Brussels, 06 September 2013
Leeuwarden to be the European Capital of Culture in the Netherlands in 2018
The independent selection panel responsible for assessing the Dutch cities competing for the title of the European Capital of Culture in 2018 met in Amsterdam today. The panel recommended that Leeuwarden should be selected. The other two cities in contention were Eindhoven and Maastricht. The formal nomination of Leeuwarden by the EU's Council of Ministers will take place in May 2014. Valletta in Malta has already been selected as the other European Capital of Culture in 2018.
Androulla Vassiliou, the European Commissioner responsible for Education, Culture, Multilingualism and Youth, stated: "I congratulate Leeuwarden on its successful bid. It was not an easy decision for the panel because the applications presented by all three cities were of very high quality. I am confident that Leeuwarden will develop an exciting programme of events with a strong European dimension, which will attract visitors from all over the world. I am also convinced that the title will bring Leeuwarden and its surrounding area significant long-term cultural, economic and social benefits, as we have seen with previous European Capitals of Culture."
The Netherlands and Malta are the two Member States hosting a European Capital of Culture in 2018. The list of countries hosting the title until 2019 was laid down in 2006 in a decision of the European Parliament and Council of Ministers.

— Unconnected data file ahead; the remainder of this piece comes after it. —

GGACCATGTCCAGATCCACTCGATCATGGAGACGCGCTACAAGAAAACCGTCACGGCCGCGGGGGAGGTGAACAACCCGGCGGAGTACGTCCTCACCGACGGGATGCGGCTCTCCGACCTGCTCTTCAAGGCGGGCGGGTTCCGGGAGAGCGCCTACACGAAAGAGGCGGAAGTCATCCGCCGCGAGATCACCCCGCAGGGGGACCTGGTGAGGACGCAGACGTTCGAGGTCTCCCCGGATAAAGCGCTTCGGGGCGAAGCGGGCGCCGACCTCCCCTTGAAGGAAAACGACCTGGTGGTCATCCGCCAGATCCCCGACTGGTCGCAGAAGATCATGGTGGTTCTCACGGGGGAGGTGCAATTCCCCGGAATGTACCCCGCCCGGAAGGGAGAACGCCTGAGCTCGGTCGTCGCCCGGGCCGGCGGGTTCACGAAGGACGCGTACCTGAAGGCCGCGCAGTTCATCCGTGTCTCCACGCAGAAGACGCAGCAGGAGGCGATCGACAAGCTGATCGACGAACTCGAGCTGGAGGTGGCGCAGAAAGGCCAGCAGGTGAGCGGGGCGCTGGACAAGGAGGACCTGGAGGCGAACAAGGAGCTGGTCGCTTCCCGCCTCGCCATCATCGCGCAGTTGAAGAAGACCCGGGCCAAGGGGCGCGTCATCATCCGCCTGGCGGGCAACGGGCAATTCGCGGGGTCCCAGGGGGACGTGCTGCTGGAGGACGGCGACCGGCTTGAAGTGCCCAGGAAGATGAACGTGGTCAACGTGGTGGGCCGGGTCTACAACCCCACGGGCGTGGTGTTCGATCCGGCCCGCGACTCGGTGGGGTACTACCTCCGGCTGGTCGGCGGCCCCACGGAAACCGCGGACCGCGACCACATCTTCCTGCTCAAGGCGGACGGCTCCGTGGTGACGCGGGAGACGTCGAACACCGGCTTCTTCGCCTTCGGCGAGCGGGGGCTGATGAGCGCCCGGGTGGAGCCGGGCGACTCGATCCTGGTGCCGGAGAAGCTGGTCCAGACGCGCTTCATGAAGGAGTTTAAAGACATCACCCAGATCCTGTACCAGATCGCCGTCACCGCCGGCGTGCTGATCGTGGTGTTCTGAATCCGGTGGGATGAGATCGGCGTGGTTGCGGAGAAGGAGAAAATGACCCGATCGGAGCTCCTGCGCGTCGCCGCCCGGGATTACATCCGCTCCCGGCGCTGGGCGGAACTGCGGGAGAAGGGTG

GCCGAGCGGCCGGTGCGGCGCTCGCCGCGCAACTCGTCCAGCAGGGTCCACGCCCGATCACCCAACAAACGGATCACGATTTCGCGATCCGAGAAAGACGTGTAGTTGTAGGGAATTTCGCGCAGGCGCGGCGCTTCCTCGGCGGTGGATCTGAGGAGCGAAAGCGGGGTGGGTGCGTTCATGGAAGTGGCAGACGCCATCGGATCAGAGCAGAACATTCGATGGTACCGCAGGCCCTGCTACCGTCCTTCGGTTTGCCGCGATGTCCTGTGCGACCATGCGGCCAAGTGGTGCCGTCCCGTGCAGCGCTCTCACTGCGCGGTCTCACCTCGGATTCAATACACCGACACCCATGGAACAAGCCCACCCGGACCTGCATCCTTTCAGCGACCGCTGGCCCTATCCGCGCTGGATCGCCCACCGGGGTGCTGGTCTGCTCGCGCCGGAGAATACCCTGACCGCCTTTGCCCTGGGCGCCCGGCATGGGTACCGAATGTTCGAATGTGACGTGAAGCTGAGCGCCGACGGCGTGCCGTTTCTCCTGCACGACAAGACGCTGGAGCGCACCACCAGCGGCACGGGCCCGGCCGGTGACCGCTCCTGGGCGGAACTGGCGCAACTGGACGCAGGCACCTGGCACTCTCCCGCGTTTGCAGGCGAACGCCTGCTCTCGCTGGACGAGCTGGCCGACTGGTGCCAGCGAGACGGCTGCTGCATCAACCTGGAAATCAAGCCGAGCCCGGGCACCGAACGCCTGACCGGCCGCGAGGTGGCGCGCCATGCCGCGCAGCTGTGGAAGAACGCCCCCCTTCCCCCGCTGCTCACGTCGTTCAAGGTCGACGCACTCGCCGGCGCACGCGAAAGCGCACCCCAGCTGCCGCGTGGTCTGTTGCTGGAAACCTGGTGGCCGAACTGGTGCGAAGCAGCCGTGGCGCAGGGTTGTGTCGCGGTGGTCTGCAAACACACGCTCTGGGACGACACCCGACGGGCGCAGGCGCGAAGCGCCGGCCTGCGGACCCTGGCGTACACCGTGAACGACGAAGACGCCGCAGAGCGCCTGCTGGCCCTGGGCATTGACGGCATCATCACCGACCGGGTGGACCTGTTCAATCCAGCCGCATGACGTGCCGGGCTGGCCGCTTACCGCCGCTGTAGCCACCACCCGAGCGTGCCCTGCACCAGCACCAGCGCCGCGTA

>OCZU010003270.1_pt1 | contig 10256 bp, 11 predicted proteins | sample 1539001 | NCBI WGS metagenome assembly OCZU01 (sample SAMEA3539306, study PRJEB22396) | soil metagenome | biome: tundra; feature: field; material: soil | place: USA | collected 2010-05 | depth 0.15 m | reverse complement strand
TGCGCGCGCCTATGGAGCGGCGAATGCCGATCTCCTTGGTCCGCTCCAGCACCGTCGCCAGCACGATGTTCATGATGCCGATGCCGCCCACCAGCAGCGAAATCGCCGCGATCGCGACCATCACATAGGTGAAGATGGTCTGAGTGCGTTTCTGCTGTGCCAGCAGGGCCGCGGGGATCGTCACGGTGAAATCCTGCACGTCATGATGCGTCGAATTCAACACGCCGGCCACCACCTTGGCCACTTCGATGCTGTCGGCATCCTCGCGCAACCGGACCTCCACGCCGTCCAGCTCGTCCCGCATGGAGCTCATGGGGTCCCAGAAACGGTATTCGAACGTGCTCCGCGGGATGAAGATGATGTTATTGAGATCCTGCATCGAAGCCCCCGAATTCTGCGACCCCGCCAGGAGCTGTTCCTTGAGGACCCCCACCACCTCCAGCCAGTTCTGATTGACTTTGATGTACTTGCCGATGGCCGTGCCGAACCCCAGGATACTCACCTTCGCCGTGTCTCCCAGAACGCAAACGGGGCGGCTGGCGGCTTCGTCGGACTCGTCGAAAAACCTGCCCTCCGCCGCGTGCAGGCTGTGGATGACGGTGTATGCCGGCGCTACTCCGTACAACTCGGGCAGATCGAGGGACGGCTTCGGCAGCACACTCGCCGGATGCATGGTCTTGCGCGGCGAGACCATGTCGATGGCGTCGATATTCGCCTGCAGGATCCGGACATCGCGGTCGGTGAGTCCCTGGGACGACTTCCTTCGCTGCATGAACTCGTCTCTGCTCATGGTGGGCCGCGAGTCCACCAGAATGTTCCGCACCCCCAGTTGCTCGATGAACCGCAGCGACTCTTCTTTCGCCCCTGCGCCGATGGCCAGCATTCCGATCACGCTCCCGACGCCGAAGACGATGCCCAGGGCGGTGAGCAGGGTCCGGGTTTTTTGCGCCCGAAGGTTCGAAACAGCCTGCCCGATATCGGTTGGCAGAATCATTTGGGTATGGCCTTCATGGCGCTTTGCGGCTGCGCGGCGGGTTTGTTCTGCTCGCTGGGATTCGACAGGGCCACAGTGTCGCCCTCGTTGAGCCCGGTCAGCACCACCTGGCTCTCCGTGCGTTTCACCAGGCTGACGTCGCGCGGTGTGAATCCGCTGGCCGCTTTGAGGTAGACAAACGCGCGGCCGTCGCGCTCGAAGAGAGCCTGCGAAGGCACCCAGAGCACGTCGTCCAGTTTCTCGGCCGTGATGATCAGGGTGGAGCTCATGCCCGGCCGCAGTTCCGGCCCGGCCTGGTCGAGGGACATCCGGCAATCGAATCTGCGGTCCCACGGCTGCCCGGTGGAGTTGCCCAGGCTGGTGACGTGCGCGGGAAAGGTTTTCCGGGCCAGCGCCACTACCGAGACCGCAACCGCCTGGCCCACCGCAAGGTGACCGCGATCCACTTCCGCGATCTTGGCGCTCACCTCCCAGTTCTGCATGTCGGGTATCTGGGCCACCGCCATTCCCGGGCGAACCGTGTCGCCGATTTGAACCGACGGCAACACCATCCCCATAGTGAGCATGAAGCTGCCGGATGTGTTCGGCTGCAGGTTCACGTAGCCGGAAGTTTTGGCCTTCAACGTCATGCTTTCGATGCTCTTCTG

Malta organised its selection procedure one year ahead of the normal schedule, and the city of Valletta was officially designated as European Capital of Culture 2018 by the EU Council of Ministers in May 2013 (IP/12/1099).
Bidding cities are assessed on the basis of criteria laid down by the European Parliament and the Council of Ministers. These criteria state that the cities should prepare a cultural programme with a strong European dimension and foster the participation of citizens in the city, its neighbourhood and the whole country. The programme must also have a lasting impact and contribute to the long-term cultural and social development of the city.
The European dimension is reflected in the chosen themes and the way in which the events in the programme are organised. Cooperation between cultural operators in different EU countries is encouraged.
The process for selecting a European Capital of Culture begins with a pre-selection phase after which an initial shortlist of cities is drawn up. A final selection takes place nine months later. The city chosen is then officially designated by the EU's Council of Ministers.
The applications are examined by a panel made up of 13 independent cultural experts - six appointed by the Member State and the remaining seven by the European institutions.
The members of the panel appointed by the European institutions currently are:
Following Marseille (France) and Košice (Slovakia) this year, Umeå (Sweden) and Riga (Latvia) will be European Capitals of Culture in 2014; Mons (Belgium) and Plzen (Czech Republic) in 2015; Wrocław (Poland) and Donostia-San Sebastián (Spain) in 2016; Aarhus (Denmark) and Paphos (Cyprus) in 2017.
For more information
European Commission: European Capitals of Culture website
Follow Androulla Vassiliou onTwitter @VassiliouEU